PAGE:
June 11, 2012
Location: Cambridge, Massachusetts, USA
Venue: MIT campus
Date: June 11-15, 2012
Fellowship application deadline: May 7, 2012
We are pleased to announce the availability of full and partial tuition fellowships for junior professors, postdocs and doctoral students to attend.
An in-depth study of discrete choice models (logit, nested logit, cross-nested logit, generalized extreme value, probit, logit mixtures, latent class), data collection, specification, estimation, statistical testing, forecasting, and application. Topics include analysis of revealed and stated preferences data, sampling, simulation-based estimation, discrete panel data, Bayesian estimation, discrete-continuous models, menu choice, models with latent variables, and behavioral mixture models.
The course also covers advanced practical topics, such as:
- How to deal with complex choice scenarios with many alternatives.
- How to address situations with customized products and services.
- How to combine stated preferences with revealed preferences data.
- How to represent dynamic effects in discrete choice models.
- When it is appropriate to use Probit and Logit mixtures.
- How to correct for endogeneity and self-selection bias
- How to effectively use simulation and Bayesian methods to estimate these models.
Participants will learn practical applications, be provided with discrete choice software, and will gain hands-on experience by estimating and testing alternative methods using real databases. The information and techniques taught in this course are useful for market researchers and analysts, economists, operations researchers, engineers, planners, managers, and researchers in industry, government or academia interested in understanding and predicting consumer choices, demand and market share.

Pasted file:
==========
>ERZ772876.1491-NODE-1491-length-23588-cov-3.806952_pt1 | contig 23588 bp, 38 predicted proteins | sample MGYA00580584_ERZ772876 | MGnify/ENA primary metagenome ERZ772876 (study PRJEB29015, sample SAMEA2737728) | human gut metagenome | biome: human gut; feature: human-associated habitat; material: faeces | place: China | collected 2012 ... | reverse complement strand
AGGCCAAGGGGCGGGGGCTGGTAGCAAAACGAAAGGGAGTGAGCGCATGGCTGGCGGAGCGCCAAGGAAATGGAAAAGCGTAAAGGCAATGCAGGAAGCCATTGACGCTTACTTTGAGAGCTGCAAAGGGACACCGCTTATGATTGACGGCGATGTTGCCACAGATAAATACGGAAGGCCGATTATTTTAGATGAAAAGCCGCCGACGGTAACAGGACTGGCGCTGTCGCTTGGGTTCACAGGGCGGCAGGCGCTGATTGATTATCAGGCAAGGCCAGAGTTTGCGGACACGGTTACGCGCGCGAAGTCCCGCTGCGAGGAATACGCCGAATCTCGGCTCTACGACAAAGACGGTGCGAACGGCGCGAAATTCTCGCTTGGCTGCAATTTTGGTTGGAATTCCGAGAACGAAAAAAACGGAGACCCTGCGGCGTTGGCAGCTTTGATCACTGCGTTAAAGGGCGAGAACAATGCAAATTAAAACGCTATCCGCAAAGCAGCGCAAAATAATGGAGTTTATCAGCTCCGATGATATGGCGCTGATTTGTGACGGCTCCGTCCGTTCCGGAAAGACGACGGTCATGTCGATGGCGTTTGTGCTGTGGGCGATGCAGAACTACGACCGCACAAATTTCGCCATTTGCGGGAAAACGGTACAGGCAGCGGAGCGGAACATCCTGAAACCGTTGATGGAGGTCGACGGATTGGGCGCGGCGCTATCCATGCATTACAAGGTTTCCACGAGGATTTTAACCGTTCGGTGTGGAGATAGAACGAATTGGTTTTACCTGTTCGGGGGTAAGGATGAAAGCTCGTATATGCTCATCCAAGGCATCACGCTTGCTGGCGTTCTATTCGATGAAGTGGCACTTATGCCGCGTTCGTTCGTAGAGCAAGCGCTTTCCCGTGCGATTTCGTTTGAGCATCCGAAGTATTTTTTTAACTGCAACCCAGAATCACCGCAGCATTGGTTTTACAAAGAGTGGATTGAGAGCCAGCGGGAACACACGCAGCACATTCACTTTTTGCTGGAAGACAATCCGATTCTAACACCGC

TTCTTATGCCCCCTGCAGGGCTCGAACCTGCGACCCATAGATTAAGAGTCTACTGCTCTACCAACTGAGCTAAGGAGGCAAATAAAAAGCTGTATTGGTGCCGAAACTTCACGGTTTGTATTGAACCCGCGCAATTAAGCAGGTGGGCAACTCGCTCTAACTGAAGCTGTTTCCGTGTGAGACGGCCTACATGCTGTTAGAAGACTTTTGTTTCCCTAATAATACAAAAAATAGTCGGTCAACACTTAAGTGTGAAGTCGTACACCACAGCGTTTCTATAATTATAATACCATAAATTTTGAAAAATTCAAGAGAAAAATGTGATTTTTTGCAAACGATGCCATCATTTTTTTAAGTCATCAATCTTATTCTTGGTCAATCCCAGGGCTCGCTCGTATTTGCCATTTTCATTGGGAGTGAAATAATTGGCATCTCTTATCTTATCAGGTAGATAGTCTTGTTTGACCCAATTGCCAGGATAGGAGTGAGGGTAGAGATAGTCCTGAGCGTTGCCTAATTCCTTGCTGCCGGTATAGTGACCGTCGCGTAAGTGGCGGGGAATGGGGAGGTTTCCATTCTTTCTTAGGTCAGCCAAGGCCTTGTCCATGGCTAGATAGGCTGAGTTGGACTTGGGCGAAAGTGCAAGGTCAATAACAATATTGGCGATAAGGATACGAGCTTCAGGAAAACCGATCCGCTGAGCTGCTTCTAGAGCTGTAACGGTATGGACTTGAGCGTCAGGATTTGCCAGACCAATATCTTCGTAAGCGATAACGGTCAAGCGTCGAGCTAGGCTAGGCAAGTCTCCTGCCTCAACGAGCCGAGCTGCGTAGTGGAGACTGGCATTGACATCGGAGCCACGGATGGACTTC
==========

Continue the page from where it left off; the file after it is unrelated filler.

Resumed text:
Additional information about the course and registration can be found at: http://web.mit.edu/professional/short-programs/courses/discrete_choice_analysis.html
Discrete Choice Analysis has been taught at MIT annually for over 25 years. The instructors have both wide and deep formal credentials and practical experience in discrete choice modeling, including key academic contributions to the field. The lecturer-In-Charge is Moshe Ben-Akiva. Professor Ben-Akiva has coauthored two books, including the textbook Discrete Choice Analysis, published by MIT Press, and over 200 papers in refereed journals or conference proceedings. He has developed many of the discrete choice and demand modeling techniques that are being widely applied in a variety of disciplines and industries.
One full-tuition and multiple half-tuition scholarships will be awarded. The tuition includes course materials and two social events, and does not include costs associated with travel and accommodations during the course. Individuals who wish to apply for a scholarship should send a current CV and motivation letter to Katie Rosa at email@example.com. The application letter should clearly explain the following:
- Your objectives and motivation for taking this course.
- Your research and how this course will be relevant and helpful with your area of
- Your past training and honors/recognition if applicable
Professor Ben-Akiva will evaluate all applications, and the application deadline is Monday, May 7, 2012.
Interested in attending, but don’t meet scholarship requirements? Registrations are still being accepted for all other individuals. Group rates are available. Please see http://web.mit.edu/professional/short-programs/enrolling.html for complete information.